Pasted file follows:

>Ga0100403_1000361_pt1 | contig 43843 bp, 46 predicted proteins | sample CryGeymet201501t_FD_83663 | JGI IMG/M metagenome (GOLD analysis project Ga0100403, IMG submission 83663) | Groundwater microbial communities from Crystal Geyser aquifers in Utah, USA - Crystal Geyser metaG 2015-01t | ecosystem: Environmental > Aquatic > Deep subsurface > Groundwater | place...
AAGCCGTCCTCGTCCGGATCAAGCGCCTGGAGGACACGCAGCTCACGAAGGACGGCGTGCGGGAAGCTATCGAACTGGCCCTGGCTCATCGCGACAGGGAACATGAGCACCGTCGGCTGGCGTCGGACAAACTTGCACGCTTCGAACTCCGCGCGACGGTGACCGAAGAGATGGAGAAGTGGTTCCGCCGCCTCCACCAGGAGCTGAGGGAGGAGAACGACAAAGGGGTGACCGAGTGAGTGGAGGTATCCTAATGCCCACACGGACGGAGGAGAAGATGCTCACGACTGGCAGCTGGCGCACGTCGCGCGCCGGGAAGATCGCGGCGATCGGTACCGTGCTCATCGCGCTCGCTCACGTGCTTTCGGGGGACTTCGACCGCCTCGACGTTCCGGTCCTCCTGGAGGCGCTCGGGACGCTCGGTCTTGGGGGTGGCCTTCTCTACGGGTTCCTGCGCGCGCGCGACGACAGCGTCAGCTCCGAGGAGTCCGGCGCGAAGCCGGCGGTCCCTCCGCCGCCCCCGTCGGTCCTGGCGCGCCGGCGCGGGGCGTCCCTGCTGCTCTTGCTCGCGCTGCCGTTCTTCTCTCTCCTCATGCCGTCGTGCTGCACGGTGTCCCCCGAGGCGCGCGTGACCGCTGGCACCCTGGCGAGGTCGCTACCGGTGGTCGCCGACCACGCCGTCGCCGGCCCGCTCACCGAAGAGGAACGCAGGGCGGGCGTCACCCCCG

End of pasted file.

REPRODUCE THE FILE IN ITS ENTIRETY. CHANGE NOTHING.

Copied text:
>Ga0100403_1000361_pt1 | contig 43843 bp, 46 predicted proteins | sample CryGeymet201501t_FD_83663 | JGI IMG/M metagenome (GOLD analysis project Ga0100403, IMG submission 83663) | Groundwater microbial communities from Crystal Geyser aquifers in Utah, USA - Crystal Geyser metaG 2015-01t | ecosystem: Environmental > Aquatic > Deep subsurface > Groundwater | place...
AAGCCGTCCTCGTCCGGATCAAGCGCCTGGAGGACACGCAGCTCACGAAGGACGGCGTGCGGGAAGCTATCGAACTGGCCCTGGCTCATCGCGACAGGGAACATGAGCACCGTCGGCTGGCGTCGGACAAACTTGCACGCTTCGAACTCCGCGCGACGGTGACCGAAGAGATGGAGAAGTGGTTCCGCCGCCTCCACCAGGAGCTGAGGGAGGAGAACGACAAAGGGGTGACCGAGTGAGTGGAGGTATCCTAATGCCCACACGGACGGAGGAGAAGATGCTCACGACTGGCAGCTGGCGCACGTCGCGCGCCGGGAAGATCGCGGCGATCGGTACCGTGCTCATCGCGCTCGCTCACGTGCTTTCGGGGGACTTCGACCGCCTCGACGTTCCGGTCCTCCTGGAGGCGCTCGGGACGCTCGGTCTTGGGGGTGGCCTTCTCTACGGGTTCCTGCGCGCGCGCGACGACAGCGTCAGCTCCGAGGAGTCCGGCGCGAAGCCGGCGGTCCCTCCGCCGCCCCCGTCGGTCCTGGCGCGCCGGCGCGGGGCGTCCCTGCTGCTCTTGCTCGCGCTGCCGTTCTTCTCTCTCCTCATGCCGTCGTGCTGCACGGTGTCCCCCGAGGCGCGCGTGACCGCTGGCACCCTGGCGAGGTCGCTACCGGTGGTCGCCGACCACGCCGTCGCCGGCCCGCTCACCGAAGAGGAACGCAGGGCGGGCGTCACCCCCG